News

Expanding Scotland’s medical workforce

Published: 31 Oct 2021 00:01

£32 million for 139 additional trainee doctors.

The Scottish Government has committed £32 million to create a further 139 trainee doctor posts to support services under greatest pressure during the ongoing recovery from COVID-19.

Trainee doctors currently make up 44% of doctors employed by NHS Boards. The majority of successful applicants will start from Autumn 2022 in medical specialties including cancer, psychiatry, anaesthetics, intensive care, public health and respiratory medicine – but this new funding will provide core psychiatry training places with a start date of February 2022.

 Health Secretary Humza Yousaf said:  “This significant expansion of trainee doctors underlines the Scottish Government’s commitment to support the NHS, not only in response to the pandemic but also as we look beyond and plan ahead to build long term resilience. The additional posts in Psychiatry, the first of which will commence in February, will also provide vital support to the delivery of mental health services.

“Our healthcare staff have been vital in our response to COVID-19, which has reinforced the importance of ensuring we have the right staff in the right place at the right time.”

NES Medical Director and Deputy Chief Executive Professor Stewart Irvine said:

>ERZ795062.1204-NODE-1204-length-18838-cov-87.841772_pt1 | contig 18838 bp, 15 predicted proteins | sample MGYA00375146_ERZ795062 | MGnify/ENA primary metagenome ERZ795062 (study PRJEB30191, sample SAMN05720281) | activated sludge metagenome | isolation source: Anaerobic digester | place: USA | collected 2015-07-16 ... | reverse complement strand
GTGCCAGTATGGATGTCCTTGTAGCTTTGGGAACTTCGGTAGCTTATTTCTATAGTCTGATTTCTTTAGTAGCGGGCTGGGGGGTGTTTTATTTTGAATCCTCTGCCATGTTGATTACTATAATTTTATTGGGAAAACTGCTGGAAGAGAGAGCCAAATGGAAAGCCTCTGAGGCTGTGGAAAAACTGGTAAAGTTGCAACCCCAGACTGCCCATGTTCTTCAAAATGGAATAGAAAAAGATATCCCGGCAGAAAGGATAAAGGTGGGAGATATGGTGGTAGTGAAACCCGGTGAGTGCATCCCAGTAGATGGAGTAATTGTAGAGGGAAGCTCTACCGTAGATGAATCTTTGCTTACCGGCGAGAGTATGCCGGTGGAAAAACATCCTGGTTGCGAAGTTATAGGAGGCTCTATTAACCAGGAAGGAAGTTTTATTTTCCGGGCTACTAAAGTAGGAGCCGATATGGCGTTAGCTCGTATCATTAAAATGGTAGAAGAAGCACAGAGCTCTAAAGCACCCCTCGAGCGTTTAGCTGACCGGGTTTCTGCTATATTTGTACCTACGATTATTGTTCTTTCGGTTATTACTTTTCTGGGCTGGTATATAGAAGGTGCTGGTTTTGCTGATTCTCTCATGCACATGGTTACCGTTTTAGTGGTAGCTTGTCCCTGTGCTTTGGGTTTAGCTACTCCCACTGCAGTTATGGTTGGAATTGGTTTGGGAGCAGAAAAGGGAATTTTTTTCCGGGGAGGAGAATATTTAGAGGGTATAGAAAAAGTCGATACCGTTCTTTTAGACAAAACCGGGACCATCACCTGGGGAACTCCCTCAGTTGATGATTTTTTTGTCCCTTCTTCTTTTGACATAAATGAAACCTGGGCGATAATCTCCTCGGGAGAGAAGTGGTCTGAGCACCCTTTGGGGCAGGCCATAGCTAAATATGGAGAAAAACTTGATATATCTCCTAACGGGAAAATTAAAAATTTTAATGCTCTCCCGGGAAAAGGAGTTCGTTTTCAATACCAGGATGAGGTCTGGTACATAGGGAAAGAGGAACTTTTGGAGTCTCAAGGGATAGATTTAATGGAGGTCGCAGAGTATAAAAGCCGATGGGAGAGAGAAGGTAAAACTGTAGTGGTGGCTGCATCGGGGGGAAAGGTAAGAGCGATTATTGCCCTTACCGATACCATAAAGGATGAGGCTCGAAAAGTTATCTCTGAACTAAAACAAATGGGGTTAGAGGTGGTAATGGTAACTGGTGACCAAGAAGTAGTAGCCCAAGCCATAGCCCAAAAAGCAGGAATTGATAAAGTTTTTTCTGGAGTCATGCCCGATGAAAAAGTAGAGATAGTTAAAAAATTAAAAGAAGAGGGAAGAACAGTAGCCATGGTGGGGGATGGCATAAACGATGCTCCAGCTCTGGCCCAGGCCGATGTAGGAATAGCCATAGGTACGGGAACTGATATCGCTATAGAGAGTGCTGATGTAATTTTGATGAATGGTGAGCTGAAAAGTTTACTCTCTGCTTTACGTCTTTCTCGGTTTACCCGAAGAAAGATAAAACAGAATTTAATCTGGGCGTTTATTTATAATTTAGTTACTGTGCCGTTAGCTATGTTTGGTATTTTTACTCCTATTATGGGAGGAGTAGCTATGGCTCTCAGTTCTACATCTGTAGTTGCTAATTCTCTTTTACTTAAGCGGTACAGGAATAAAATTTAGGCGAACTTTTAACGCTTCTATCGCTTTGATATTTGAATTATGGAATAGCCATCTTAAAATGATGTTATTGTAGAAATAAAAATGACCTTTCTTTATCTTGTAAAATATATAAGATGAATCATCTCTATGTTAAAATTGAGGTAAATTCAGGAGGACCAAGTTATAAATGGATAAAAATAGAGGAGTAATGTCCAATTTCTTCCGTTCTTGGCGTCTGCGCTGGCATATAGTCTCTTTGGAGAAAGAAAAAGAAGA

“We very much welcome this announcement of additional postgraduate training posts across a wide range of medical specialties for 2022 recruitment. NES will continue to develop our programmes to ensure that we offer the best possible training for those who choose to pursue their medical career in Scotland and to support our future NHS workforce needs.”

Dr Miles Mack Chair of the Scottish Academy of Medical Royal Colleges said:

“This expansion of the number of doctors in training is very welcome and is an important step in beginning to address workforce shortages.

“We have been recommending an increase in training numbers for some time, and it is very encouraging that the Scottish Government has listened to advice and has responded.

“We now need to ensure that these doctors have a good training experience and that the consultants and GPs who train them have time to do so effectively.”

Background

Trainee doctors currently make up 44% of doctors employed by NHS Boards, with 6005.9 WTE (whole time equivalent) trainees currently in post. Funding covers from this financial year through to 2025-2026.

Since 2014, 574 trainee posts have been created in a wide range of specialties and General Practice. These 139 posts being created for 2022 is almost double the number of 74 created in 2021.

 The Scottish Shape of Training Transitions Group (the SSoTTG) recommended that the Scottish Government funded these additional posts in a number of medical specialties including: core psychiatry, anaesthetics, intensive care, public health, respiratory medicine, radiology and oncology.

NHS Education Scotland and the SSoTTG will undertake a detailed review of the number of emergency medicine specialty training posts and will make recommendations to the Scottish Ministers in 2022.

The SSoTTG includes broad stakeholder representation, including NHS Boards, the BMA and NHS Education Scotland (NES).